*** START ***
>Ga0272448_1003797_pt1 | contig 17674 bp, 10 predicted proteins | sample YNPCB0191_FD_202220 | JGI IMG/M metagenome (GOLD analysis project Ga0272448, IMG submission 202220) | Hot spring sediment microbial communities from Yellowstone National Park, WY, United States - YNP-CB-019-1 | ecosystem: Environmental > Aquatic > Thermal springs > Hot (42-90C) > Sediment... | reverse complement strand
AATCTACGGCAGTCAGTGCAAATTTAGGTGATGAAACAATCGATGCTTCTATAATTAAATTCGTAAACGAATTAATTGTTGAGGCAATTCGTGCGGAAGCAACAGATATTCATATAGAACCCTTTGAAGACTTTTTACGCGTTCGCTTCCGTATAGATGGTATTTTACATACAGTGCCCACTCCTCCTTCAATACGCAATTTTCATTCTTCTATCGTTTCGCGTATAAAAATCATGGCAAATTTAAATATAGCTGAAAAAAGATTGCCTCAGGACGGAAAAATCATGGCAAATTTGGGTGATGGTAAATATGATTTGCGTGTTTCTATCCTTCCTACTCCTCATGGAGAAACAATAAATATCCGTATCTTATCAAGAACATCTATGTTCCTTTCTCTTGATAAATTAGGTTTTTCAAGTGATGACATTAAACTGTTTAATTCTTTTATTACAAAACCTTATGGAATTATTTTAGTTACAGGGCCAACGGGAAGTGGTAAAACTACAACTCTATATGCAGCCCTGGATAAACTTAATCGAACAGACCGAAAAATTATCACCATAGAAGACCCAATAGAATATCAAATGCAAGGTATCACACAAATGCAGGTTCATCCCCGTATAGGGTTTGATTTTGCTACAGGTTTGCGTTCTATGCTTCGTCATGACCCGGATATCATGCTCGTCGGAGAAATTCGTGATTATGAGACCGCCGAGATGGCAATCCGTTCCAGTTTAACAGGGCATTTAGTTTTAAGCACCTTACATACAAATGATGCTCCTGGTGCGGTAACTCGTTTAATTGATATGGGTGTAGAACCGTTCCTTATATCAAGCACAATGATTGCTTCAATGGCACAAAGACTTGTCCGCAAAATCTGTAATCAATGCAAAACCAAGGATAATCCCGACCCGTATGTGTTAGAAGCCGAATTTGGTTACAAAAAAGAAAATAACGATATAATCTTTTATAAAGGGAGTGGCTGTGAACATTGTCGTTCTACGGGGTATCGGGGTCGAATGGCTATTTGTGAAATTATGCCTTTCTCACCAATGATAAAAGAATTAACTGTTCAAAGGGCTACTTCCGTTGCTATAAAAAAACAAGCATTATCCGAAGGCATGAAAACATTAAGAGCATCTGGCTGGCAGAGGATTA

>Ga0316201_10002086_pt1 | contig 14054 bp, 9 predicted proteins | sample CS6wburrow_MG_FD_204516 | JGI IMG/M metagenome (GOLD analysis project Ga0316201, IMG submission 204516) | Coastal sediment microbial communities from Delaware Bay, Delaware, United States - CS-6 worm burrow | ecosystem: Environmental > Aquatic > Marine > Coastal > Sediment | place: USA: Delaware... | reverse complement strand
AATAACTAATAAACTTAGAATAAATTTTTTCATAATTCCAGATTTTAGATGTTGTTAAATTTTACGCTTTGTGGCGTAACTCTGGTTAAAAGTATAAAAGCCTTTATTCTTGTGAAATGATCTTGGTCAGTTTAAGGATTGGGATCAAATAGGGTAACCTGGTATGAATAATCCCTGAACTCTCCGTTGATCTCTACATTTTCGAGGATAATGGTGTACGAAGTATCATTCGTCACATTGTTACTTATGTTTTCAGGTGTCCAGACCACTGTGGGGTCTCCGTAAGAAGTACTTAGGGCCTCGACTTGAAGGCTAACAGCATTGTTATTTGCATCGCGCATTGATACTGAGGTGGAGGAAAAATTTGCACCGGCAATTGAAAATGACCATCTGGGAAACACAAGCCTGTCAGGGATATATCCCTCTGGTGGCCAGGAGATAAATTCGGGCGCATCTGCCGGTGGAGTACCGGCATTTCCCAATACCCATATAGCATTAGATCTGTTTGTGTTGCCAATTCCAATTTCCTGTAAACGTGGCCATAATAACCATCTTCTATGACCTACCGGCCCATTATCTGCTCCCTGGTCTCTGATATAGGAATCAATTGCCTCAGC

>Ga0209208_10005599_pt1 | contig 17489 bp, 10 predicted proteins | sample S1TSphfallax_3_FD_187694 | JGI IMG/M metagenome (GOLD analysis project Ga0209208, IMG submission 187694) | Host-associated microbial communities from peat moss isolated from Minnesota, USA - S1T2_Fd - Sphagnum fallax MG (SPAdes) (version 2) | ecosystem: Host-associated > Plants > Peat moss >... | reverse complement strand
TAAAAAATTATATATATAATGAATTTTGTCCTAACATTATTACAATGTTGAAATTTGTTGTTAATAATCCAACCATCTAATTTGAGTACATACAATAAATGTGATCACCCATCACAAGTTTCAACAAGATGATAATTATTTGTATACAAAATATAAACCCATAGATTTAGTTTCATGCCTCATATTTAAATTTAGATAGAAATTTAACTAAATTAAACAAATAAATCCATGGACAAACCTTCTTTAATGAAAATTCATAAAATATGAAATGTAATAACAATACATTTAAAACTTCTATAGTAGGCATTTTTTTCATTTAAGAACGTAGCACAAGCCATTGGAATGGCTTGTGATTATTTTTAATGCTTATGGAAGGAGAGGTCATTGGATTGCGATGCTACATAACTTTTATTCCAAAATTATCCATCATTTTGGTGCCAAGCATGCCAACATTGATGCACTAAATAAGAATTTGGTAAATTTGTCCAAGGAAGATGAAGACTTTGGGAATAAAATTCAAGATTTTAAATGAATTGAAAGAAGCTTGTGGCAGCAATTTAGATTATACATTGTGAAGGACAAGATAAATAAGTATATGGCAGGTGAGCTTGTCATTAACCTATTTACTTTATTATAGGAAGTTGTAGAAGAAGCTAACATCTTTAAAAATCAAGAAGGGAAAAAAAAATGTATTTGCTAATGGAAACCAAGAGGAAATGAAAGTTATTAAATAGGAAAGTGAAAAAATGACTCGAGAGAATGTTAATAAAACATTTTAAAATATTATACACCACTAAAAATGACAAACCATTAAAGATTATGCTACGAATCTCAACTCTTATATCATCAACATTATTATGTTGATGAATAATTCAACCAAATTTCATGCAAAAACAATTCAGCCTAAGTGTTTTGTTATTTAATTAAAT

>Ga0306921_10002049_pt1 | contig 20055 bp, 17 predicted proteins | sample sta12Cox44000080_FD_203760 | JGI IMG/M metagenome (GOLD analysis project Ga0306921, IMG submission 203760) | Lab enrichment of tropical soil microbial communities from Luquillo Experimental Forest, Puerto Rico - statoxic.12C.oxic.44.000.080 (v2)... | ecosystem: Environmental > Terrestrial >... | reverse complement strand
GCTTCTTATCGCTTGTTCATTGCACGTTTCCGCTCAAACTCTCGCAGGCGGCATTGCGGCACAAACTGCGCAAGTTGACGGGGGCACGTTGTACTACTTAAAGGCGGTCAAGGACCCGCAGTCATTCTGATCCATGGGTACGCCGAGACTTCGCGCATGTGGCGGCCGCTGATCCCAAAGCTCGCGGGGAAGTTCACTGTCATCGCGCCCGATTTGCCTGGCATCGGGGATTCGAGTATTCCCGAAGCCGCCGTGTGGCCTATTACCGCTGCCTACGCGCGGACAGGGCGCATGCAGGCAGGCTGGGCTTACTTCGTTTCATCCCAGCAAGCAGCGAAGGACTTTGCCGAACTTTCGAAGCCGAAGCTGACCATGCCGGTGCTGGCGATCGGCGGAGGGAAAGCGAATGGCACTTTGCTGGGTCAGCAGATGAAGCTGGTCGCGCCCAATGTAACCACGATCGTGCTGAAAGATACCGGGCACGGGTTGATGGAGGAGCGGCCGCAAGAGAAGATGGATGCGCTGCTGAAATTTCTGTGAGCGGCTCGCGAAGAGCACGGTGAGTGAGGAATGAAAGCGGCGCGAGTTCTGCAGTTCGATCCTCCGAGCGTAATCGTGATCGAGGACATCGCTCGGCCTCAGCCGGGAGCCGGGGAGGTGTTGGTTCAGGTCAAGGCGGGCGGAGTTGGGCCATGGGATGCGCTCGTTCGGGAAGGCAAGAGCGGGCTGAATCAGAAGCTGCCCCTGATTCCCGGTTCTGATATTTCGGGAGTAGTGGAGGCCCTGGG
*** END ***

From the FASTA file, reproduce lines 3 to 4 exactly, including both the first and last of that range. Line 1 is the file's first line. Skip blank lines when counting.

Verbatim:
>Ga0316201_10002086_pt1 | contig 14054 bp, 9 predicted proteins | sample CS6wburrow_MG_FD_204516 | JGI IMG/M metagenome (GOLD analysis project Ga0316201, IMG submission 204516) | Coastal sediment microbial communities from Delaware Bay, Delaware, United States - CS-6 worm burrow | ecosystem: Environmental > Aquatic > Marine > Coastal > Sediment | place: USA: Delaware... | reverse complement strand
AATAACTAATAAACTTAGAATAAATTTTTTCATAATTCCAGATTTTAGATGTTGTTAAATTTTACGCTTTGTGGCGTAACTCTGGTTAAAAGTATAAAAGCCTTTATTCTTGTGAAATGATCTTGGTCAGTTTAAGGATTGGGATCAAATAGGGTAACCTGGTATGAATAATCCCTGAACTCTCCGTTGATCTCTACATTTTCGAGGATAATGGTGTACGAAGTATCATTCGTCACATTGTTACTTATGTTTTCAGGTGTCCAGACCACTGTGGGGTCTCCGTAAGAAGTACTTAGGGCCTCGACTTGAAGGCTAACAGCATTGTTATTTGCATCGCGCATTGATACTGAGGTGGAGGAAAAATTTGCACCGGCAATTGAAAATGACCATCTGGGAAACACAAGCCTGTCAGGGATATATCCCTCTGGTGGCCAGGAGATAAATTCGGGCGCATCTGCCGGTGGAGTACCGGCATTTCCCAATACCCATATAGCATTAGATCTGTTTGTGTTGCCAATTCCAATTTCCTGTAAACGTGGCCATAATAACCATCTTCTATGACCTACCGGCCCATTATCTGCTCCCTGGTCTCTGATATAGGAATCAATTGCCTCAGC